U.S. President Barack Obama warned North Korea on Friday against conducting another nuclear test, saying that it would draw a firm international response.
Speaking to South Korean media before landing in Seoul, Obama said "Pyongyang will gain absolutely nothing from another nuclear test except to deepen its own isolation from the international community."
South Korea\’s government has warned that the North appears to be making preparations for another test at its main nuclear test site, an assertion backed up by a U.S.-based research group.
There has been widespread speculation about what type of nuclear device North Korea will detonate this time around. Its first three tests – in 2006, 2009, and 2013 – are believed to have used plutonium.
China is regarded as the nation with the best chance of influencing North Korea\’s behaviour, because of their trade ties.
"We will not allow war and chaos on China\’s doorstep," foreign ministry spokesman Qin Gang said on Thursday.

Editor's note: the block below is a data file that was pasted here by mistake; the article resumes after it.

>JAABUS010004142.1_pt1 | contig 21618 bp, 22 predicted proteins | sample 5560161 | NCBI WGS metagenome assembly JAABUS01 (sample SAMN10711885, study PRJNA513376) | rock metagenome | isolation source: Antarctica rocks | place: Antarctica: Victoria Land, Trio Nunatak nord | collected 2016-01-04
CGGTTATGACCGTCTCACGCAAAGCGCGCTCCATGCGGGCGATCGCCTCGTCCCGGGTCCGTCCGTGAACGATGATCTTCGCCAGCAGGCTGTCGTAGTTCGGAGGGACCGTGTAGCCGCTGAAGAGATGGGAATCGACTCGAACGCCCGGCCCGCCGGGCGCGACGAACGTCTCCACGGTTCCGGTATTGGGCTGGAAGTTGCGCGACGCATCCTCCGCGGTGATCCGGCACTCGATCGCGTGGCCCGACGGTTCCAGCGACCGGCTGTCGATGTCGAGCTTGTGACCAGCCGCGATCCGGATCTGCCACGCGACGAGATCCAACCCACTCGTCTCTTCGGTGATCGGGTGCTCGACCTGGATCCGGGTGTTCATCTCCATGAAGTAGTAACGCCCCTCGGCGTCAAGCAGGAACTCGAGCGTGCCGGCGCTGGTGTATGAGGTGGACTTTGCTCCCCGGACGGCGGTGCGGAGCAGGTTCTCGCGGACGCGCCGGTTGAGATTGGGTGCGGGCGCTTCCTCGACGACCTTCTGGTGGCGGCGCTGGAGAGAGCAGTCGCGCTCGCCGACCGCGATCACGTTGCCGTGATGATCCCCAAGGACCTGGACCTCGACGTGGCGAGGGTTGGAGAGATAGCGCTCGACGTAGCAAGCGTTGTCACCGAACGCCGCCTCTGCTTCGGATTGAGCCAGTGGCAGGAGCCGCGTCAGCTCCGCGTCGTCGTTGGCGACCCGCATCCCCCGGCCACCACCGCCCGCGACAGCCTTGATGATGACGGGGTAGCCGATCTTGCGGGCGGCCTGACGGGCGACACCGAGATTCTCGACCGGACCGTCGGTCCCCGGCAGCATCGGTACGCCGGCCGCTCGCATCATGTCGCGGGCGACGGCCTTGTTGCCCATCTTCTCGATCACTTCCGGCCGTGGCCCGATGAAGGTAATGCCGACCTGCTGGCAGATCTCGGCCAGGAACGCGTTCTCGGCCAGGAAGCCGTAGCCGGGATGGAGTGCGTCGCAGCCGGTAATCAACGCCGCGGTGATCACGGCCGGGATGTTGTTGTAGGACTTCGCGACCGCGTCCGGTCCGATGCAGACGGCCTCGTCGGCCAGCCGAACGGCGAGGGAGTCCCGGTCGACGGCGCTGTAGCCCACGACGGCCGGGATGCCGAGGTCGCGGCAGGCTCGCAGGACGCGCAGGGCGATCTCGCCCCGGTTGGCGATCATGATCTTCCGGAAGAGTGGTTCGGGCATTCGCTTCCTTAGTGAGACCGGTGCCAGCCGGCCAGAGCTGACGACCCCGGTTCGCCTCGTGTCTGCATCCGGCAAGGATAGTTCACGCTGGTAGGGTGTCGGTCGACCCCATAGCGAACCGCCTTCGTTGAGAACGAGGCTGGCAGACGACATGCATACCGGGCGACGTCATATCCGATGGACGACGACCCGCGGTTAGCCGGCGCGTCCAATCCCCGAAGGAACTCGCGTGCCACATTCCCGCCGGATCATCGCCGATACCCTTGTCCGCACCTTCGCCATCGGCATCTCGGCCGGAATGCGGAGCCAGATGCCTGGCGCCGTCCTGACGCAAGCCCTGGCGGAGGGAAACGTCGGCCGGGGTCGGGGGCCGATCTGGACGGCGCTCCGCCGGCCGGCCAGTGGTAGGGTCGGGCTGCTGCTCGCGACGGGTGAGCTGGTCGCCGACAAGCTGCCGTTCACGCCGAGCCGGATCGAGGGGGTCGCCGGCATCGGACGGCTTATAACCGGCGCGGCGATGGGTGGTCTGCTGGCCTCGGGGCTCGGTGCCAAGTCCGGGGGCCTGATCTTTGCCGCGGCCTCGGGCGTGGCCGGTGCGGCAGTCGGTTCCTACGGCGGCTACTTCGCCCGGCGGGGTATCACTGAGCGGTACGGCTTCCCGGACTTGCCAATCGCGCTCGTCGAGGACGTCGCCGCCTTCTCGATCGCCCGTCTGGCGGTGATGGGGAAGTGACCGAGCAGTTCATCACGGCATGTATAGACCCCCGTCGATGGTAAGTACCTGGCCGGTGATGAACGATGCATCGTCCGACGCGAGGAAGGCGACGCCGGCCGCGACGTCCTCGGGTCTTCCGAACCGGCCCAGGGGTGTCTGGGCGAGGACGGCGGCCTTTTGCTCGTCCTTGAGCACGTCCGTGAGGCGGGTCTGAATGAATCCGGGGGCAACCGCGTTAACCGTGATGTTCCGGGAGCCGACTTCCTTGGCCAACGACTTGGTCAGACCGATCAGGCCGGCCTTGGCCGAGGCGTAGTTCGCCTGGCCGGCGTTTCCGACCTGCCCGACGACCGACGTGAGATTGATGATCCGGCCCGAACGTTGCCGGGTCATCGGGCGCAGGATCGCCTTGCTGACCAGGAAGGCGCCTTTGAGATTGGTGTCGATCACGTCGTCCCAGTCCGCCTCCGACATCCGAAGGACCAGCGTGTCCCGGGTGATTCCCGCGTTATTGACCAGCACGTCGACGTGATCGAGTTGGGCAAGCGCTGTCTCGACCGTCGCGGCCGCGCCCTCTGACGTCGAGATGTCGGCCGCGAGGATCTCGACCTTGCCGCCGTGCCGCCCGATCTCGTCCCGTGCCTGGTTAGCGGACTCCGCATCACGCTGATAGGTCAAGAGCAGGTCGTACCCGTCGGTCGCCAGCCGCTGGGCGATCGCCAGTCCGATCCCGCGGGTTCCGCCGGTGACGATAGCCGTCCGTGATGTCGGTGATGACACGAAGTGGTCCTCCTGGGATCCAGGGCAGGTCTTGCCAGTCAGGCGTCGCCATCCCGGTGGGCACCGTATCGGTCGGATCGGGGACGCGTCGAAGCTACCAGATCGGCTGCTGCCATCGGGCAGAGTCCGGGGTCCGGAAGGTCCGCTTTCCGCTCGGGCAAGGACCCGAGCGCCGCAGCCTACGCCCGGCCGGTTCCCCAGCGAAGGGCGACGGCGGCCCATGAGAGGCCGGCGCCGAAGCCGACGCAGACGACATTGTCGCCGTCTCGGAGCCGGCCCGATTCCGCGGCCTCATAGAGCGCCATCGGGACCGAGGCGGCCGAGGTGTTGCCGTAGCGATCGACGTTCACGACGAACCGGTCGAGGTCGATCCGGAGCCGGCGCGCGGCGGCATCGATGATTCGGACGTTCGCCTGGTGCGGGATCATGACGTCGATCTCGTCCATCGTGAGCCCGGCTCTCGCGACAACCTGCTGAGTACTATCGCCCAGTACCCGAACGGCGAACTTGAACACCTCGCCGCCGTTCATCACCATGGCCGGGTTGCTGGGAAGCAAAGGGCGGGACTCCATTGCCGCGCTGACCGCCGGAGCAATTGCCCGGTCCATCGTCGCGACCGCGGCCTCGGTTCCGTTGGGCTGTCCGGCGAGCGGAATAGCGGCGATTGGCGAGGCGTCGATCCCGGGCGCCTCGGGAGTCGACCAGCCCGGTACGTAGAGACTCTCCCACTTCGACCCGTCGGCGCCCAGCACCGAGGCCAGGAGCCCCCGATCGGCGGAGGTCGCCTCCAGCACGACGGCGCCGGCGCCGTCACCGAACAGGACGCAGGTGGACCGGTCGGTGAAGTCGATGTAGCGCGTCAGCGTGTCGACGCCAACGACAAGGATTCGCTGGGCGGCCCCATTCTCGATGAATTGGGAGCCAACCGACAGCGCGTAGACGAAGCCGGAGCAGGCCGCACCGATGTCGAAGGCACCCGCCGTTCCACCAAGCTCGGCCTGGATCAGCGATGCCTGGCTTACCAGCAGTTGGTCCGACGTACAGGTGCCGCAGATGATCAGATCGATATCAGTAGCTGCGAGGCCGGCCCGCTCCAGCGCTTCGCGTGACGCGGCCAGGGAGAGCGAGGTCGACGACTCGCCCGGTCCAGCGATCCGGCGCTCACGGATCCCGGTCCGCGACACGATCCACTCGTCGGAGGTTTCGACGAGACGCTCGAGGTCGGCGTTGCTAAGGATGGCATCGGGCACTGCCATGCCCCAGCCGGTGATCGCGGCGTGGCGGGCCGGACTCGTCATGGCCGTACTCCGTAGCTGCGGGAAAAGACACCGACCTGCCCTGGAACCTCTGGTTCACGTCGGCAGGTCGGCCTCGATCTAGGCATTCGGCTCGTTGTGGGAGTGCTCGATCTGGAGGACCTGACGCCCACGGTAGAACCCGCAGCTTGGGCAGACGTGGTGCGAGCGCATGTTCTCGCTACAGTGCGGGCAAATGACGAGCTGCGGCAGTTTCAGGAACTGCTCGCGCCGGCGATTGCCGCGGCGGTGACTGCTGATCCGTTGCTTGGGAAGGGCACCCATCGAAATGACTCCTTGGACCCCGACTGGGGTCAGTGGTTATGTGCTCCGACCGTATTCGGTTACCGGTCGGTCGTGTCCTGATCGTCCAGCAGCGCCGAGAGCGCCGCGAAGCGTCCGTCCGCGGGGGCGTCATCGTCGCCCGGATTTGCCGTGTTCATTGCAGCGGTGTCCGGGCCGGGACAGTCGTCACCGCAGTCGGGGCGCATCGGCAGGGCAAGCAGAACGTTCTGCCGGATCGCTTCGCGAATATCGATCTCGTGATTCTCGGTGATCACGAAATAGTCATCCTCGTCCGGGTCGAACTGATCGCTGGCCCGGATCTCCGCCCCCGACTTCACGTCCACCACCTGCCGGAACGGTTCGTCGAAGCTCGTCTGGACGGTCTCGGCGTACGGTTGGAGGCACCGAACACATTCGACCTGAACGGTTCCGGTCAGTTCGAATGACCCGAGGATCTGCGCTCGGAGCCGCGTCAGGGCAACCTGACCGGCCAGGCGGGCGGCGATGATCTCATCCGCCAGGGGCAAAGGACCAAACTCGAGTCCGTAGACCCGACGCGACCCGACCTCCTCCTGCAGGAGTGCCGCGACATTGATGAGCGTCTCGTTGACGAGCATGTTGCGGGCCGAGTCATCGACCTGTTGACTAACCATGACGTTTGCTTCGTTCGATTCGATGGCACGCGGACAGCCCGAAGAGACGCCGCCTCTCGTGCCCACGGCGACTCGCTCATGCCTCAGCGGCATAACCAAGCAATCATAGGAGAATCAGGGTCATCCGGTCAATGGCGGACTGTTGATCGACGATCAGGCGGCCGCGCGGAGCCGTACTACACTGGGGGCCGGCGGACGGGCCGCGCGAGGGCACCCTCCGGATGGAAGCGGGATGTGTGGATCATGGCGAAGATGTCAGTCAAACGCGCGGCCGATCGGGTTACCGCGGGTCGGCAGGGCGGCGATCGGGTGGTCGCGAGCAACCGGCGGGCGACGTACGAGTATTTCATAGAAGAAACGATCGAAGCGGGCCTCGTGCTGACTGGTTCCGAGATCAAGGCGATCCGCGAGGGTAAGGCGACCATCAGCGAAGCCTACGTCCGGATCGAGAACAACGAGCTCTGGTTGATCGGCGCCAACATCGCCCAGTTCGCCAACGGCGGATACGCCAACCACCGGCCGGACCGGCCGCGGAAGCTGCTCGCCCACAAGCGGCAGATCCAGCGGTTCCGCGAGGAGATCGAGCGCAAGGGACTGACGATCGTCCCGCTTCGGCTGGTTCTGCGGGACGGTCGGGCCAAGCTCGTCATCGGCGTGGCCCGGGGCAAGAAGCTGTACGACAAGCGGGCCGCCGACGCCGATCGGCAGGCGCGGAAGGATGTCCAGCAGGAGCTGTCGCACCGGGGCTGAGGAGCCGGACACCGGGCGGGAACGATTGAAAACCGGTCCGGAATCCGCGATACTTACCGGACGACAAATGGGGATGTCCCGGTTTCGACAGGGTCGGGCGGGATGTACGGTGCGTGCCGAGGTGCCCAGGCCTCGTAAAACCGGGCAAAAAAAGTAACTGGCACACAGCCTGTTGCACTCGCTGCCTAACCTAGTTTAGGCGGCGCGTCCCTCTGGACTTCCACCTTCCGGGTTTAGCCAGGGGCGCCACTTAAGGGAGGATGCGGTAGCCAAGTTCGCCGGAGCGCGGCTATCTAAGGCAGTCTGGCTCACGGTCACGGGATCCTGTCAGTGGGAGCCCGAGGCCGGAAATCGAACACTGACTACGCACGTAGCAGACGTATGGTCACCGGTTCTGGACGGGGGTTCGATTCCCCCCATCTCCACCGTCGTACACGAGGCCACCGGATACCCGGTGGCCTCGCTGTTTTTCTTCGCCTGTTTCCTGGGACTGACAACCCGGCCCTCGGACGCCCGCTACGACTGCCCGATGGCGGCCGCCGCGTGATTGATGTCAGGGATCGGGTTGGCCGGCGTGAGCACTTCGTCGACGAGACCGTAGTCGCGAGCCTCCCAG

"In the meantime, we have consistently and proactively advocated dialogue and negotiation."
More than 300 people were killed or remain missing after the Sewol passenger ferry sank off South Korea, in a tragedy that has shocked the nation.
Most of those who died were teenagers on a school trip.
In Japan, Obama issued a firm statement of support over Tokyo\’s dispute over a separate set of islands with China.
Standing next to the Japanese leader, he confirmed that the US-Japan security treaty did cover the disputed East China Sea island chain – meaning that if Japan were to be attacked, the US would come to its aid.
China said it opposed the US stance.